We interviewed the ever-talented composer extraordinaire, Matias Puumala and discussed his process, sound, the serendipity that helped build his fan base, and what he hopes the future holds for composers.

 

Kyle Warner: When did you start composing – and who or what are some of your influences?

Matias Puumala: I first paid proper attention to soundtrack music back in 1997 (being 12 years old), when playing Final Fantasy 7 with Nobuo Uematsu’s magnificent soundtrack. After that, I started doodling around with tracker software of the time (scream tracker, impulse tracker, etc) and tried to create my own music. Some time along the years, Hans Zimmer’s music also made a huge impact on me. These two masters of music have certainly had the most influence on my music.

KW: Your music has such a powerful sound. Is there a certain state of mind that you have to get yourself in before sitting down to write?

MP: Most of the time my music just flows out naturally and I don’t try to tone it down unless I’m creating some specific project with certain limitations. So most what you hear, is my style.

KW: Do you rely more on improvisation or a detailed plan when composing?

MP: Over the last couple of years, I’ve built an orchestral composing template for Cubase where I have everything ready to go. I have sets of chord progressions, ostinato patterns, etc. on hand in the template that I’ve found useful and powerful, which I use as a base and go from there. That is my way of getting inspired and I rarely stumble on any writer’s block anymore.

KW: Can you describe what the relationship between music and visual art means to you – how do they complement each other? How can one be incomplete without the other?

MP: Bad music and audio can break any amazing visuals, or totally change the tone or the meaning. It’s essential for audio and visuals to work together to create the most amazing experience.

KW: You have quite an extensive following, including almost 8,000 monthly listeners and several hundred thousand plays on Spotify – How did you grow this fan base and how do you interact with fans as a composer?

MP: Back in 2014, I got 2 of my songs (‘The Art of War’ and ‘Black Widow’) placed on a popular Pandora playlist by their curators, that had songs from all the big names in this style, such as Two Steps from Hell and Audiomachine. Play counts exploded and all that attention then trickled down to Spotify, Youtube, etc. I still think my play counts are a stroke of luck, but obviously, without my hard work, it wouldn’t have happened in the first place. And how the music industry is nowadays, you need luck.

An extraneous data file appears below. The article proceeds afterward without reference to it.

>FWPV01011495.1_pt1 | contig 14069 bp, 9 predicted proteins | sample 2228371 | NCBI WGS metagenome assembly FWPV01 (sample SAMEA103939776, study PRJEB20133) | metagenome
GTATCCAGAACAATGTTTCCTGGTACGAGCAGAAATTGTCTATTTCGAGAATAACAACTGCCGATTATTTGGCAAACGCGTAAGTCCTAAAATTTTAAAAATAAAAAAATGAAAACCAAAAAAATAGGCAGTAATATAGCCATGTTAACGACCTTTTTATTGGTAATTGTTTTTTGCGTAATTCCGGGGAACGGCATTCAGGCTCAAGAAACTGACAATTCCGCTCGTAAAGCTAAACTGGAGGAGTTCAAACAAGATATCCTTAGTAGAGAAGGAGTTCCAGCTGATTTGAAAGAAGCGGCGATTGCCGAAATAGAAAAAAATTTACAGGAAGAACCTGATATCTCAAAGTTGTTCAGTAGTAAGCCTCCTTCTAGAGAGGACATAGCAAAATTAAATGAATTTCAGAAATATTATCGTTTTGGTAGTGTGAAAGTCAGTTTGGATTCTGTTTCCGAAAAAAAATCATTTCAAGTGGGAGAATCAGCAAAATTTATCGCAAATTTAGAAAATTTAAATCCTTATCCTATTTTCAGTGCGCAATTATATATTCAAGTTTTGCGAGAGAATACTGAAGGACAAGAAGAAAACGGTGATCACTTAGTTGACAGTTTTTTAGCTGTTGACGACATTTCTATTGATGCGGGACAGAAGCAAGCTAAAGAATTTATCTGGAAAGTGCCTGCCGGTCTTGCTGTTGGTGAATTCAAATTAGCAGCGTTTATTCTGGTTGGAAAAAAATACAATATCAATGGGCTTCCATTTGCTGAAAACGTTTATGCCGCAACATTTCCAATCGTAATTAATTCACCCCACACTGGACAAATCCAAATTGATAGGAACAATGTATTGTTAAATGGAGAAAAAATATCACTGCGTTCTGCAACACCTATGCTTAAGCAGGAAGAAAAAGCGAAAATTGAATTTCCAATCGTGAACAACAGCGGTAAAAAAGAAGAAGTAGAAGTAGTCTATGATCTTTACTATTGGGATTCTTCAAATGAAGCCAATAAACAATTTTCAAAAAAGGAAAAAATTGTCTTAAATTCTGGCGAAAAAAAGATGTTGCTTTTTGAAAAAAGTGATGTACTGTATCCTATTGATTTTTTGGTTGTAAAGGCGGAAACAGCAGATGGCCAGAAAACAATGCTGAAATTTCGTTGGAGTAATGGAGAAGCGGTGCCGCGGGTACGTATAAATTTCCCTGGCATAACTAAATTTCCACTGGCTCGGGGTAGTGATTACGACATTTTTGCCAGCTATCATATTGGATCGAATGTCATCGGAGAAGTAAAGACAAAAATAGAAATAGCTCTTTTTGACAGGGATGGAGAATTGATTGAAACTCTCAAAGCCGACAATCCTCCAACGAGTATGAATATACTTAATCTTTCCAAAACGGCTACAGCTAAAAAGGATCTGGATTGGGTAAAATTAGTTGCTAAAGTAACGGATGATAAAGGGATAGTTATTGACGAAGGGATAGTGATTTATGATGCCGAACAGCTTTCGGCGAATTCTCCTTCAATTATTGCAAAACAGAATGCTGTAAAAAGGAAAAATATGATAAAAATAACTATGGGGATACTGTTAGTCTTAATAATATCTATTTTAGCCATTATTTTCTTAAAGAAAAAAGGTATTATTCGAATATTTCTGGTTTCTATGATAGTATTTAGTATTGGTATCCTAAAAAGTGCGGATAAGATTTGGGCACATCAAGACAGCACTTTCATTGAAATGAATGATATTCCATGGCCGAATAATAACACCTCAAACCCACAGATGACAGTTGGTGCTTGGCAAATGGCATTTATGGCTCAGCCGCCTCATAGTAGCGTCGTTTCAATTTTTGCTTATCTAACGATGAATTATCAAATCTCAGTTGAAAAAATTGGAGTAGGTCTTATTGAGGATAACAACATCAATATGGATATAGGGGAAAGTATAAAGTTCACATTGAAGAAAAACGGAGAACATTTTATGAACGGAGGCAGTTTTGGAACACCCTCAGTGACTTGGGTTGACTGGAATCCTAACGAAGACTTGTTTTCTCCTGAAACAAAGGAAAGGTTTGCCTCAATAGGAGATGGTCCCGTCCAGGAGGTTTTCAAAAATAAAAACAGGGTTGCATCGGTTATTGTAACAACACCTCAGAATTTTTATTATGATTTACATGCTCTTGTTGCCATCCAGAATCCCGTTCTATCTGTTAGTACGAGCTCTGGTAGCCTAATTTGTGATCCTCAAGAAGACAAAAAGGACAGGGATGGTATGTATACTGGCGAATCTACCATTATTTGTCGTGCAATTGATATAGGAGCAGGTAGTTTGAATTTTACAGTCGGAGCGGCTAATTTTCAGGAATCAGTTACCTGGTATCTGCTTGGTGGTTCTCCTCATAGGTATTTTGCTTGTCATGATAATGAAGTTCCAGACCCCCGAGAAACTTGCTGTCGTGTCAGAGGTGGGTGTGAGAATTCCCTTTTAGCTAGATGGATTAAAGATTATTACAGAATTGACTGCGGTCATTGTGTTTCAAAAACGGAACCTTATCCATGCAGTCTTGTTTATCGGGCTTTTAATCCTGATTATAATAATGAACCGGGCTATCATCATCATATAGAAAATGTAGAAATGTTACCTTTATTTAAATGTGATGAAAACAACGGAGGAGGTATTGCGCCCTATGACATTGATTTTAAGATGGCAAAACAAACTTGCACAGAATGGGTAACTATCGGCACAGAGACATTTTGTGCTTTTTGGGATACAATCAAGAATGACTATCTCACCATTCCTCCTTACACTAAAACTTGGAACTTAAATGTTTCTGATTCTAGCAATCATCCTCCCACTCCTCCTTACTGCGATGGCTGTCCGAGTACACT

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KW: Does seeing a very successful composer like Hans Zimmer perform at Coachella excite you about what the future of composing could look like?

MP: Absolutely. I’d love to see it when even smaller names than Hans Zimmer could do live performances with their orchestral music. It’s been great to see how traditional, classical orchestras have started performing game and film music to full concert halls.

KW: Obviously writing for score takes a lot of time, how do you handle the quick turnarounds that are so common in the music licensing world?

MP: You just need to be confident in what you do and finetune your workflow so that there are as little distractions as possible. And forget about being overly perfectionist. Trust in your skill and in yourself.

KW: Have you ever seen a piece of yours get placed without you specifically composing for that show, movie, scene, trailer, etc?

MP: Nothing massively impressive, unfortunately. That is certainly the area I need to work on, getting those sync placements. All of my music is available for licensing.

Worth mentioning is that CollegeHumor made the fictional trailer, ‘MineSweeper – The Movie’ using my music, and that’s been kind of a hit on Youtube.

KW: What is your favorite piece you’ve ever composed?

MP: That’s a tough one. Probably would need to choose between ‘Wild Hunt’, ‘Black Widow’, or ‘Rebellion’ from my album The Omega Code.

I feel that my upcoming album (to be released in early November) has my best work yet, by far. Everything from compositions to arrangements to mixes is coming together better than ever before.

KW: What’s next for Matias Puumala?

MP: Taking the leap of faith this fall and trying to pay my bills with my music and sound as a full-time entrepreneur. It’s a big step, but one I need to take to fully concentrate on my music and take it to the next level.

 

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